Apart from the above studies performed on relatively large numbers of patients with HT, some individual case reports also provide useful information for us to confirm the existence of IgG4 thyroiditis, and to understand its natural history and clinicopathological features. In 2018, Zhao et al. from Singapore reported the first case of IgG4 thyroiditis in the Malay population in Southeast Asia. A 47-year-old woman presented with progressively painless neck swelling over three years. CT revealed homogenous and diffuse thyroid enlargement (up to 13 cm) with retrosternal extension. The thyroid function test demonstrated subclinical hypothyroidism. She underwent emergency total thyroidectomy due to extrinsic upper airway compression by the thyroid mass, which caused hypercapnic respiratory failure. Histological examination revealed dense lymphoplasmacytic infiltration, fibrosis, and increased IgG4+ plasma cells (>40/HPF and IgG4+/IgG+ ratio >50%), in addition to other characteristics of HT. No significantly increased fludeoxyglucose uptake in other areas after surgery was noted on PET/CT. Although such a rapidly progressive case of HT is less common in clinical practice, physicians should keep in mind that this manifestation may be related to the unique nature of IgG4-rich inflammation and emergency total thyroidectomy should be considered if necessary (29).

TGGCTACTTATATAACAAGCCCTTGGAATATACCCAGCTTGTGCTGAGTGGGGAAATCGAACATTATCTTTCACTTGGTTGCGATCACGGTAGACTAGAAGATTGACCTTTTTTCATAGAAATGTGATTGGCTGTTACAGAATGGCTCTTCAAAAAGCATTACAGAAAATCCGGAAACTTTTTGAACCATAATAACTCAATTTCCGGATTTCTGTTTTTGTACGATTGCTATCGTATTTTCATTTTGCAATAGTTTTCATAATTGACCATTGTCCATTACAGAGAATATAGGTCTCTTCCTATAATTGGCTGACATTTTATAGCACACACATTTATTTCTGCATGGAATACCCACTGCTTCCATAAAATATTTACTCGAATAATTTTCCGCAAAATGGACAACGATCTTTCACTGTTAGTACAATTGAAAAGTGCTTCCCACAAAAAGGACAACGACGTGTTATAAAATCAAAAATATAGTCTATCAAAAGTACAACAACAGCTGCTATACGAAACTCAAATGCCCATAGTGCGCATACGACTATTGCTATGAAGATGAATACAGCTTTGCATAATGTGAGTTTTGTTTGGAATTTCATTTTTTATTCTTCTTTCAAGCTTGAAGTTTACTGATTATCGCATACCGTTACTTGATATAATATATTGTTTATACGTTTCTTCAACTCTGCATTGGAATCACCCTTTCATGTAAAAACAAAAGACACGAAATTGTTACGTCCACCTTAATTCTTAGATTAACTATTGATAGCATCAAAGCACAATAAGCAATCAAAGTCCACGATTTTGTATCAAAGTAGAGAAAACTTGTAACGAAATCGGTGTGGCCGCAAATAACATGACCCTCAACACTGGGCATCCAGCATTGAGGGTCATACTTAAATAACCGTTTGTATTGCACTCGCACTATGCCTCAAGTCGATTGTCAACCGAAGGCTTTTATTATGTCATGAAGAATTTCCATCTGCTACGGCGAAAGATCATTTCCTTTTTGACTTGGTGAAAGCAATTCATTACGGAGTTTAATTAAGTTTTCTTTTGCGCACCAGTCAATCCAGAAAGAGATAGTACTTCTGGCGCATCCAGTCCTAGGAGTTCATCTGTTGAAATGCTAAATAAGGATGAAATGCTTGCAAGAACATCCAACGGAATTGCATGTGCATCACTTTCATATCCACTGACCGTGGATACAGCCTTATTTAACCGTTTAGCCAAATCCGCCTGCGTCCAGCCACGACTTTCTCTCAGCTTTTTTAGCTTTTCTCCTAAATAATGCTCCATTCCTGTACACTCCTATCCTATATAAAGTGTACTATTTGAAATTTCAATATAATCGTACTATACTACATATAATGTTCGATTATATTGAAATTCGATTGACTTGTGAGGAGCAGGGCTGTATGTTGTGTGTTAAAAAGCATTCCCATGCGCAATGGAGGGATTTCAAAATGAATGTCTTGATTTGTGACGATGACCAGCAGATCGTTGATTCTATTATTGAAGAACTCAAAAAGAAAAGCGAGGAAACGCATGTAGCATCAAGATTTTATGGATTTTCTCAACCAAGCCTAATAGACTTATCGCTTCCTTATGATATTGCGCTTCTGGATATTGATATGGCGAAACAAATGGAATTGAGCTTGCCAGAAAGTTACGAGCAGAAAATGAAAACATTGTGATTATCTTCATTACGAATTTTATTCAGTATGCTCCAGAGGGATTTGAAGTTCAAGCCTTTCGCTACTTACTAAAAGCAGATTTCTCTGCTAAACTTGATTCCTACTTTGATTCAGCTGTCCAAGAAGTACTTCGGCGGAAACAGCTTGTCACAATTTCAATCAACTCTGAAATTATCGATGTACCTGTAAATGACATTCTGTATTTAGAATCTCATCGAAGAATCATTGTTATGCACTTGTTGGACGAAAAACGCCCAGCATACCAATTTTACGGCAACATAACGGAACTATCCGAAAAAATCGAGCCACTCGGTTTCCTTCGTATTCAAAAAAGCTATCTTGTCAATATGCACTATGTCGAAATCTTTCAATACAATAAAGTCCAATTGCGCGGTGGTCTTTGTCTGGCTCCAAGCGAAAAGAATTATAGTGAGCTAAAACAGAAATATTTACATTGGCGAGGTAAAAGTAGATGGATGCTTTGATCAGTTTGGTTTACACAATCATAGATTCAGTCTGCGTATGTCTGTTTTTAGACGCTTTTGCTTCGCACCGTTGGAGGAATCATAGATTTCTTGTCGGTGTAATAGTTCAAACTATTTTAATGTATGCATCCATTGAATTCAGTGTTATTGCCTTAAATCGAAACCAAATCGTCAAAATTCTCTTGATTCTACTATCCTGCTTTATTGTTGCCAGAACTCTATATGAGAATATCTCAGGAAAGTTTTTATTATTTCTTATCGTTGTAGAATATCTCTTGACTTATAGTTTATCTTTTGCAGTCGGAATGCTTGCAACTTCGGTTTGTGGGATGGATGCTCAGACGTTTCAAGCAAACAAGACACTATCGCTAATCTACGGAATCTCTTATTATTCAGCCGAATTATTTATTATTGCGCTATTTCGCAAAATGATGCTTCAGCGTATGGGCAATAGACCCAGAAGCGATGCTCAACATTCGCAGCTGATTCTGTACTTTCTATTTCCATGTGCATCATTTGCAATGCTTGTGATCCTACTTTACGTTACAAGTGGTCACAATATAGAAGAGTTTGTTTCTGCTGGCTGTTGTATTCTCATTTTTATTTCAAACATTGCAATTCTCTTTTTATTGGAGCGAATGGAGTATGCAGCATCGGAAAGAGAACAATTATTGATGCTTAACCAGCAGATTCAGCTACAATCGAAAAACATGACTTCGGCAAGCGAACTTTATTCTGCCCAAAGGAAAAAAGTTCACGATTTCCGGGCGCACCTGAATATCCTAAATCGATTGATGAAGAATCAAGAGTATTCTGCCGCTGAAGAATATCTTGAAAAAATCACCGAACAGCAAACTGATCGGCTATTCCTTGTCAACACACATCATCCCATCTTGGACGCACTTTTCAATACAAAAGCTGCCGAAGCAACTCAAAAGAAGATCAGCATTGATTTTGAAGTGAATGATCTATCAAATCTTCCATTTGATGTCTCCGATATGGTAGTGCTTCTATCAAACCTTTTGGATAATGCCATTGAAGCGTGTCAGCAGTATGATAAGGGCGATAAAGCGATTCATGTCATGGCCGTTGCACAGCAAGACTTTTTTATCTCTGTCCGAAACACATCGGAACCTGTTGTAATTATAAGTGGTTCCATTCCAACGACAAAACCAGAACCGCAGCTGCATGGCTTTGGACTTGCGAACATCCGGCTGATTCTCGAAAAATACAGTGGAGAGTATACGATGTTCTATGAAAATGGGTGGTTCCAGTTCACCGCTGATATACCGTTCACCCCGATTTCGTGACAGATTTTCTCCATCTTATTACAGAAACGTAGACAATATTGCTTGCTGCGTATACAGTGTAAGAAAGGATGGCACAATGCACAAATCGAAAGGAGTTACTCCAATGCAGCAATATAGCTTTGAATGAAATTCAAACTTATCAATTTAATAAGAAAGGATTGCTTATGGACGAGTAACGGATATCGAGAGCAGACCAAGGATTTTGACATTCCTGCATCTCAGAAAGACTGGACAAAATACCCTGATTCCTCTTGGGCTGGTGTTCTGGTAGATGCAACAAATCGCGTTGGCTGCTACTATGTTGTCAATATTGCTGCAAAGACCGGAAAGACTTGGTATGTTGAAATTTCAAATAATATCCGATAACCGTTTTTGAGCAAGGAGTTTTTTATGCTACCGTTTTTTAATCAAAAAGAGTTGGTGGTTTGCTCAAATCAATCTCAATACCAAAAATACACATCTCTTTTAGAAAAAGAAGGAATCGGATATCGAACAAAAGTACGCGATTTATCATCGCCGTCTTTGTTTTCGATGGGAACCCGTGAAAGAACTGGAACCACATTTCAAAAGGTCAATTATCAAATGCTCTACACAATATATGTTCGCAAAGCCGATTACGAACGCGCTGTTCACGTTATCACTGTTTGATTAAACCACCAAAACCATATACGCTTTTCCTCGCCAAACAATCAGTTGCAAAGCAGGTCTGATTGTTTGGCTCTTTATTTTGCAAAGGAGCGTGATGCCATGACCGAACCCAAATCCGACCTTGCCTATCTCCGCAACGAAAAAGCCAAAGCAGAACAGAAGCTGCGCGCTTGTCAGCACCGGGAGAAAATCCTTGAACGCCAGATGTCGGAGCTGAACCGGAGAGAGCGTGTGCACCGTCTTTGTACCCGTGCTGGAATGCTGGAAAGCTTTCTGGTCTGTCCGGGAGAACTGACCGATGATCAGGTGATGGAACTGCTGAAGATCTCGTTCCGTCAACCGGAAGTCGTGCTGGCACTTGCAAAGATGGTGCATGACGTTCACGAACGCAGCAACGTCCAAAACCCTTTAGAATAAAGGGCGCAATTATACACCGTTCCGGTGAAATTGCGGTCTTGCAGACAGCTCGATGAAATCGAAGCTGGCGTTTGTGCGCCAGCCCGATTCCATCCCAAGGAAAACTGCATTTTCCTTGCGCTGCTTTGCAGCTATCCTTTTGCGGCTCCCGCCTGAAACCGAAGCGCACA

Although recently Jokish et al. from Germany and Raess et al. from the United States identified an IgG4-rich group in their cohorts by investigating surgical specimens of HT, a lower rate of IgG4 thyroiditis (12%) (30) and absence of a significant association between increased IgG4+ plasma cells in thyroid tissue and the degree of stromal fibrosis were respectively reported by the authors (31). The discrepancies between Asian and Western studies on IgG4 thyroiditis may be explained by genetic, dietary, or geographic differences. For example, the German group investigated Caucasian patients with HT mainly from an iodine-deficient alpine area of Southern Germany and Austria, where the incidence of HT is lower than in East Asia. On the other hand, IgG4 thyroiditis may be significantly underdiagnosed, especially in Europe and North America, where the awareness of its existence may be lower than in Asian countries. Therefore, further international and multidisciplinary studies on IgG4 thyroiditis are necessary to broaden our knowledge of this unique subcategory globally.